lacLor (vll) of Lhe varlables enLerlng speclflcaLlon (2) and (4)
13
. 1he vll shows for each varlable
how much lLs varlance ls lnflaLed by mulLlcolllnearlLy: as long as Lhe vll ls less Lhan 10 Lhere ls
no need Lo worry abouL Lhe growlng sLandard errors. AlLhough lL ls posslble Lo compuLe Lhe
vll only for Lhe CLS esLlmaLlons, Lhe resulLs clearly show LhaL when addlng Lhe counLry
dummles Lhe average vll ralses sharply from 1.13 Lo more Lhan 7. SLandard errors, however,
Lake overall reasonable values, Lhus Lhe paLLern dlscovered above, alLhough calllng for cauLlon,
does noL weaken Lhe maln resulLs.
llnally, lL ls lmporLanL Lo polnL ouL LhaL whlle Lhls analysls ls suggesLlve of a causal relaLlon
runnlng from loC Lo SaLlsfacLlon, lL ls by no means evldence for lL. 1he emplrlcal lnLulLlon ln
favour of causallLy comes from Lhe robusLness of Lhe esLlmaLes Lhrough Lhe dlfferenL
speclflcaLlon (3)-(6). 1he prellmlnary evldence on a poslLlve and slgnlflcanL effecL of loC on
SaLlsfacLlon comes from Lhe basellne regresslon, whlch does noL conLrol for any unobservable
effecL. Addlng Lhe flxed effecLs does noL affecL Lhe esLlmaLes of Lhe coefflclenL, whlch keep
havlng Lhe same slgn and slgnlflcance. 1o furLher LesL Lhe robusLness of Lhls resulL, for each
model speclflcaLlon l run a pooled CLS esLlmaLlon, a mulLlnomlal problL and a mulLlnomlal
problL LhaL accounLs for Lhe survey-naLure of daLa. Whlle Lhe resulLs agaln remaln unchanged,
Lhe causallLy lnLerpreLaLlon agaln remalns only a posslblllLy. 8everse causallLy from SaLlsfacLlon
Lo loC ls an ob[ecLlon dlfflculL Lo counLer aL Lhls sLage, and l cannoL rule ouL Lhe hypoLhesls of
an exLernal, unaccounLed varlable LhaL drlves boLh dependenL and lndependenL varlables. ?eL,
lf one accepLs Lhese caveaLs, Lhe resulLs supporL Lhe noLlon LhaL loC maLLers for well belng,
suggesLlng LhaL furLher research ln Lhls area may be worLh pursulng.

CCNCLUSICNS

1hls paper assesses Lhe lmporLance of Lhe relaLlonshlp beLween freedom of cholce and
lndlvldual saLlsfacLlon, as a measure of well belng. l lnvesLlgaLe Lhe hypoLhesls LhaL lreedom of
Cholce has a poslLlve lmpacL on saLlsfacLlon, as lL ls lmplled by LheoreLlcal sLudles ln Lhe Soclal
Cholce llLeraLure. 1he resulLs show LhaL freedom lndeed correlaLes poslLlvely wlLh saLlsfacLlon,
alLhough glven Lhe few caveaLs dlscussed above. WhaL Lhe resulLs do noL show ls Lhe dlrecLlon
of causallLy ln Lhe relaLlonshlp under sLudy, whlch remalns an open lssue for fuLure research.


8I8LICGkAn

8aveLLa, S. and v. eraglne (2006) Measurlng auLonomy freedom. 5oclol cbolce ooJ
welfote, 26:31-43.

13
vll ls Lhe reclprocal of Lhe Lolerance of a varlable, whlch ls Lhe proporLlon of Lhe varlance for Lhe
varlable ln quesLlon LhaL ls noL due Lo oLher explanaLory varlables: a Lolerance close Lo 0 lndlcaLes rlsk of
mulLlcolllnearlLy.
Naigheiita Botteio - Boes Fieeuom of Choice cause Satisfaction.

121

8aveLLa, S. and l. Cuala (2003) AuLonomy freedom and dellberaLlon. Iootool of 1beotetlcol
lolltlcs, 13:423443.
8aveLLa, S., M. 8oLLero, u. Malmone Ansaldo aLLl and . navarra (2008) 8ettet tboo ltee.
wby Aotooomy lovots lteeJom, 5occess ooJ 5elf-steem, Mlmeo.
8[rnskov, C., A. ureher and !. A.v. llscher (2006) Cross-CounLry ueLermlnanLs of Llfe
SaLlsfacLlon: Lxplorlng ulfferenL ueLermlnanLs across Croups ln SocleLy, wotkloq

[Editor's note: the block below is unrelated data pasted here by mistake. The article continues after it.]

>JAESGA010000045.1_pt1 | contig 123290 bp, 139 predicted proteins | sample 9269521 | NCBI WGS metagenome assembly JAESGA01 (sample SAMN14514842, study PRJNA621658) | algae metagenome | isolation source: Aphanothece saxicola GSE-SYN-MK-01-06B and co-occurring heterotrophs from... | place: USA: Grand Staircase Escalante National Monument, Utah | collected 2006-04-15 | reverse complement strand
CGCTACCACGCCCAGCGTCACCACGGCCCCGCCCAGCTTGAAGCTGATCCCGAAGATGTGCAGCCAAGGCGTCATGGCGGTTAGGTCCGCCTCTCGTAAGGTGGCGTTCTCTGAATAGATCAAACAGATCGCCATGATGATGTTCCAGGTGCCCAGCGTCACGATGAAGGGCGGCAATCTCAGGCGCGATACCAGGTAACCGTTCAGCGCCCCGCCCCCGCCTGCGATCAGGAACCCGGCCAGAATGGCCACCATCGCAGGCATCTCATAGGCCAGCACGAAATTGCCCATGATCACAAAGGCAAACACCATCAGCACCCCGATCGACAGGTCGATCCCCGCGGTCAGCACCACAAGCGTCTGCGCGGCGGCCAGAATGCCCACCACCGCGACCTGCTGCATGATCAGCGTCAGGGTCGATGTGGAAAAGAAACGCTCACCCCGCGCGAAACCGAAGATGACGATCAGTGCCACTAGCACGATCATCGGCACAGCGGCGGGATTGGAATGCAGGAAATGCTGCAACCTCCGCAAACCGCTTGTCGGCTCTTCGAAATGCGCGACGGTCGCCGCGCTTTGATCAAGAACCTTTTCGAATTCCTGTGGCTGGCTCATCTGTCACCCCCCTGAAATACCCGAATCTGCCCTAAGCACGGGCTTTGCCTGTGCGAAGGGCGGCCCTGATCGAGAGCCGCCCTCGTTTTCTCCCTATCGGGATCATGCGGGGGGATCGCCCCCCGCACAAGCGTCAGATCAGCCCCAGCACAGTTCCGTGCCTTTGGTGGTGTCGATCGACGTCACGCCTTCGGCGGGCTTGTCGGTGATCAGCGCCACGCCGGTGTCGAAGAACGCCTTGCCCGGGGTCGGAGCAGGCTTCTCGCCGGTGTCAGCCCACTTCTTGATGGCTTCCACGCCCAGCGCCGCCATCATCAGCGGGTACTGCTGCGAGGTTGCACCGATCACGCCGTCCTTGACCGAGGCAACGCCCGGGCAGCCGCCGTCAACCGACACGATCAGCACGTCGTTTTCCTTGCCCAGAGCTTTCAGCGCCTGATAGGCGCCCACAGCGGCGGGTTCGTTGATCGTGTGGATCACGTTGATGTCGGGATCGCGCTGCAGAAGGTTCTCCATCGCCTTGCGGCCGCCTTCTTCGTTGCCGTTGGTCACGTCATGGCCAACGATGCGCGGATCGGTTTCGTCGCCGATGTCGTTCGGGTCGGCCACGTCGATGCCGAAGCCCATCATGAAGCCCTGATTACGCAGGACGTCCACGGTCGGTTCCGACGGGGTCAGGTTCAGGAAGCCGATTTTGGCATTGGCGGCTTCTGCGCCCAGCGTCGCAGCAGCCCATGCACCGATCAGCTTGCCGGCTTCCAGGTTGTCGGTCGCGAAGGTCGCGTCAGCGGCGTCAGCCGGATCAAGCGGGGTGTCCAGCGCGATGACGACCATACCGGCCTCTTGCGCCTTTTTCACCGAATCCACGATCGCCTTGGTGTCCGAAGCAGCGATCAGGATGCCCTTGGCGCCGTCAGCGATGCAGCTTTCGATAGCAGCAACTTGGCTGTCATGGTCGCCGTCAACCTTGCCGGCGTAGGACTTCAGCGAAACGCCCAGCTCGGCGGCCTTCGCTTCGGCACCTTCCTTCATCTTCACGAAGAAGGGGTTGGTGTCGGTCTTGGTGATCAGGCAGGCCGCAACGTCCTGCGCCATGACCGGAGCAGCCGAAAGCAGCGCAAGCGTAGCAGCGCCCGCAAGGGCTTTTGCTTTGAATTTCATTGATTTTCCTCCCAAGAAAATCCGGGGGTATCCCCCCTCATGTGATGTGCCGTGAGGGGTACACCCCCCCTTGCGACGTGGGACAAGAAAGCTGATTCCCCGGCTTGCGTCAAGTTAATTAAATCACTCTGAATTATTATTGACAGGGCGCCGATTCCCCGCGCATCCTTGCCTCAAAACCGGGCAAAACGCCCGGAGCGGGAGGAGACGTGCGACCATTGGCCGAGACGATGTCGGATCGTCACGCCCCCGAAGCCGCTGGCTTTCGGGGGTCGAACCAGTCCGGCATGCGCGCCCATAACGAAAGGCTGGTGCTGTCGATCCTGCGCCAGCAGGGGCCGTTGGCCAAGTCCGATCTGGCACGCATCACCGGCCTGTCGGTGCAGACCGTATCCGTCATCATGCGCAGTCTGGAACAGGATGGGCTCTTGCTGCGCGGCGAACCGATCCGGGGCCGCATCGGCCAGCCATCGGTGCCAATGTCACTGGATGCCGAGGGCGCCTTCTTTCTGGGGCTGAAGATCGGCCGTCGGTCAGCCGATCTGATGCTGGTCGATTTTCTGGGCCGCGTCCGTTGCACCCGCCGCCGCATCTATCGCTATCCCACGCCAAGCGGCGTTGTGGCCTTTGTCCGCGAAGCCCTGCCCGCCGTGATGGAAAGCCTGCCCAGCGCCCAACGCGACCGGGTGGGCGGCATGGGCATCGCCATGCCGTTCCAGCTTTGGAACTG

popets 06-145, kCl Swlss Lconomlc lnsLlLuLe, L1P Zurlch.
Clark, A. and C. Lelkes (2003) uellver us from evll: rellglon as lnsurance. lk wotkloq lopet
06/0J, Luropean CenLer for Soclal Welfare ollcy and 8esearch.
lrey, 8. and A. SLuLzer (2002) nopploess ooJ cooomlcs. now tbe cooomy ooJ lostltotloos
A ect well-beloq, rlnceLon unlverslLy ress, rlnceLon.
lrey, 8runo and Alols SLuLzer (2006) MlspredlcLlng uLlllLy and Lhe ollLlcal rocess, ln
Ldward !. McCaffery and !oel Slemrod (eds) 8ebovlotol lobllc lloooce. new ?ork:
8ussell Sage loundaLlon, pp. 113-140.
Mlll, !.S. (1839) Oo llbetty, !ohn W. arker and Son, Cxford unlverslLy ress, 1991.
Cswald, A.!. (1997) Papplness and Lconomlc erformance, 1be cooomlc Iootool 107, 1813-
1831.
aLLanalk, . and ?. xu (1990) Cn 8anklng CpporLunlLy SeLs ln 1erms of lreedom of Cholce.
kecbetcbes cooomlpoes Je loovolo, 44:173-98.
Schyns, . (1998) CrossnaLlonal dlfferences ln happlness: economlc and culLural facLors
explored. 5oclol loJlcotot keseotcb 43, 3-26.
Sen, A. k. (1988) lreedom of cholce: ConcepL and conLenL. otopeoo cooomlcs kevlew
32:269-294.
Sen, A. k. (1991) Welfare, reference and lreedom. Iootool of cooomettlcs 30:13-29.
Sen, A.k. (1999) uevelopmeot os lteeJom, Cxford: Cxford unlverslLy ress.
Sugden, 8. (1998) 1he meLrlc of opporLunlLy. coo lbllos 14:307-337.
Sugden, 8. (2004) 1he CpporLunlLy CrlLerlon: Consumer SoverelgnLy WlLhouL Lhe
AssumpLlon of CoherenL references, Ak 94, 4: 1014-1033.
Wooldrldge, !.M. (2001) cooomettlc ooolysls of ctoss sectloo ooJ pooel Joto, Ml1 ress,
Cambrldge MassachusseL lnLroducLlon.







Bumana.Nente - Issue 1u- }uly 2uu9

123

Understanding Marx's Normative Critique of
Capitalism: Reification revisited
+

volkoo tJom
*

volkancldam[hoLmall.com

MarxlsL LradlLlons of LhoughL barely pay any aLLenLlon Lo Lhe normaLlve dlmenslon of Marx's crlLlque
of caplLallsm ln copltol. ln Lhls respecL Lukcs' semlnal essay on relflcaLlon ls an excepLlon. SlLuaLlng
Marx wlLhln Cerman ldeallsm, Lukcs deflnes Lhe fundamenLal normaLlve concern of Marx's wrlLlngs
as an lnvesLlgaLlon of Lhe condlLlons of radlcal freedom. Clven lLs cenLral role ln Marx's crlLlque, lL ls
necessary Lo flnd an answer Lo Lhe quesLlon of how Lo concepLuallze freedom. Lukcs flnds LhaL
answer ln a relnLerpreLaLlon of Lhe lnLroducLory chapLers of copltol, whlch seemlngly explores only Lhe
economlc loglc of caplLallsm. AlLhough Lhls ls a frulLful LheoreLlcal move, l argue LhaL Lukcs'
concepLuallzaLlon of Marx's undersLandlng of freedom, lmpllclL ln hls concepL of relflcaLlon, ls